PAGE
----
and reimbursement of the expert's fees
by the liability insurer
In the out-of-court settlement of claims, the motor vehicle insurance
insurer. This article examines whether the injured party is allowed to
expert opinion and whether the costs for this must be reimbursed by the liability insurer.
be reimbursed by the liability insurer.
An article by Dr. Bernhard Burtscher is a research assistant and postdoctoral researcher at the
postdoctoral researcher at the Propter Homines Chair of Banking and Financial Market Law at the University of Liechtenstein.
Table of contents:----
B. The "free choice" of motor vehicle insurance
C. Reimbursement of surveyor's fees
1. expert's fees as consequential damage
2. obligation to minimise damage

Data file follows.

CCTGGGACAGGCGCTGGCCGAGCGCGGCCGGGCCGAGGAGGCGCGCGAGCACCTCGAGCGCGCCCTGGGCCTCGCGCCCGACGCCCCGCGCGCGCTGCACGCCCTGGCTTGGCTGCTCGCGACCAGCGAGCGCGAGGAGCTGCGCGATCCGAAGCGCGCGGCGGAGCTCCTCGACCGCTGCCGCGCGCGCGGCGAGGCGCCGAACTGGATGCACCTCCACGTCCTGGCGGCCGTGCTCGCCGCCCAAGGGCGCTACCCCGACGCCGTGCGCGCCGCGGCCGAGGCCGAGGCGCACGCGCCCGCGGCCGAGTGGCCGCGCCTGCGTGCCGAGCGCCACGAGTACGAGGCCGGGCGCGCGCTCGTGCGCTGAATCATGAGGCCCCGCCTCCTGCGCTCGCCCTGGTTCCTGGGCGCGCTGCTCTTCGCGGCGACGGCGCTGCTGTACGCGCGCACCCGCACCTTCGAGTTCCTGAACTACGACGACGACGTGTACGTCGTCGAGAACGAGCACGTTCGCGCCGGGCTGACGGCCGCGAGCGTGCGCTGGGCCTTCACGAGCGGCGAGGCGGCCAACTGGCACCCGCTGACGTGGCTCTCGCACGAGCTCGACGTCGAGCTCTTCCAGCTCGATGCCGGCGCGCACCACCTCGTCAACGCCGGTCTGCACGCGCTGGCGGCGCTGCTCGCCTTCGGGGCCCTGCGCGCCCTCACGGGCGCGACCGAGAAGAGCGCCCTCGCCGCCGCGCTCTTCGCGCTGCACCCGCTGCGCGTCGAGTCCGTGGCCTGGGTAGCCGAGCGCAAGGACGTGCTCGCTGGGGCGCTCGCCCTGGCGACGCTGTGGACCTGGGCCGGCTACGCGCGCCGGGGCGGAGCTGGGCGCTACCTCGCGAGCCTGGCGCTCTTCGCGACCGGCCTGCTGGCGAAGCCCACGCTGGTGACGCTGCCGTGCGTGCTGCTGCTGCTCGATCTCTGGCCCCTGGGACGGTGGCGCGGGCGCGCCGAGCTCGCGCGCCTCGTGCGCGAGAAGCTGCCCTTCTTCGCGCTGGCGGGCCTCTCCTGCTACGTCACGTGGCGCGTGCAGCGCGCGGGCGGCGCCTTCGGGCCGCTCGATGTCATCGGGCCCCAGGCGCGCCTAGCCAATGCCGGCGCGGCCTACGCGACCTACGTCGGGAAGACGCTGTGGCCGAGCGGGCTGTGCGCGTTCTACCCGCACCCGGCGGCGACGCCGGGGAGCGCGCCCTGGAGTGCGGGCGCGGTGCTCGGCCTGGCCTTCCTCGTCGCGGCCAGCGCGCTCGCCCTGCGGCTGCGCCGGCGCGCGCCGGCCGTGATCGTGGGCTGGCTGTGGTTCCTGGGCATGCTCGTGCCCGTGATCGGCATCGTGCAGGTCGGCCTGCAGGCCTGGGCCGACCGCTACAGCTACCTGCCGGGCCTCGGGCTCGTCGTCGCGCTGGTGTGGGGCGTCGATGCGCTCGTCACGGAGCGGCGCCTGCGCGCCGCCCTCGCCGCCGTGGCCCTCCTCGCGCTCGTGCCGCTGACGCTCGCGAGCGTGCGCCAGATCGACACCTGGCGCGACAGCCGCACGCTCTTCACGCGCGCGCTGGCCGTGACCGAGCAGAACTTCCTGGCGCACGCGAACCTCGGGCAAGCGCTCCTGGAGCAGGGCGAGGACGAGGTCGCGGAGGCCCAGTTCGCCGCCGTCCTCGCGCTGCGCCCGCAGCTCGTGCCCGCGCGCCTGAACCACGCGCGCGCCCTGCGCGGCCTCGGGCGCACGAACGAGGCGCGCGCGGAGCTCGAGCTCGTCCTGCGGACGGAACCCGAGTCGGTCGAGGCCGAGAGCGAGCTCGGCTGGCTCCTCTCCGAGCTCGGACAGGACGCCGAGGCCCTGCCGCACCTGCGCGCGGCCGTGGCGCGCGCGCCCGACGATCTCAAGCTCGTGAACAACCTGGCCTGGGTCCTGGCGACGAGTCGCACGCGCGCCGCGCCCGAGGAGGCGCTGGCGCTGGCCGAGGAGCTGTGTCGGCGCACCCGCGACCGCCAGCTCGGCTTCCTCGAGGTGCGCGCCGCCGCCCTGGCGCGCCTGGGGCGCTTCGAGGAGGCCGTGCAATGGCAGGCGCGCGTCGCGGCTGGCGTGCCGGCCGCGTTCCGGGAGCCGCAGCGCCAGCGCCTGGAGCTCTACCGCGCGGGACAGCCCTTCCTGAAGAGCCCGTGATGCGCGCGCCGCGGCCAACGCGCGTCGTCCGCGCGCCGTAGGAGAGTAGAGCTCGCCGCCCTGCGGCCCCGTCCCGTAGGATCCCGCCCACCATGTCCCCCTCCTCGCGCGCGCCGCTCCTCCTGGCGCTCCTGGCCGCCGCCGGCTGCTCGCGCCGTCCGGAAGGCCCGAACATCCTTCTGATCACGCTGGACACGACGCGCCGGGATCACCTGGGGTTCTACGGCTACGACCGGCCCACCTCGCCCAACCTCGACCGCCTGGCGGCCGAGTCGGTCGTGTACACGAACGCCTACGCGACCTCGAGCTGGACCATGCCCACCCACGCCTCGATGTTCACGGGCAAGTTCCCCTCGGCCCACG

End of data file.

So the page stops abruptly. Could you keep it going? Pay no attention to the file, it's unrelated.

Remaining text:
3 Interim result: Entitlement to reimbursement of costs
4. restrictions on the reimbursement of costs
a) Trivial damages
b) "Secret expert opinions
c) Contributory negligence
D. Liability of the SV
1. standard of care and damage items
2. compensation for mere pecuniary loss
Summary It has therefore been shown that the injured party not only has a free choice of vehicle insurance, but that he The costs of an own report are also reimbursed by the tortfeasor and their liability insurer. This corresponds to the stRsp in Germany and the sparse judicature of the OGH. By obtaining his own SV report, the injured party does not violate his obligation to mitigate damages. However, he does not receive any reimbursement of costs for “secret reports” or for reports on “obvious minor damage”.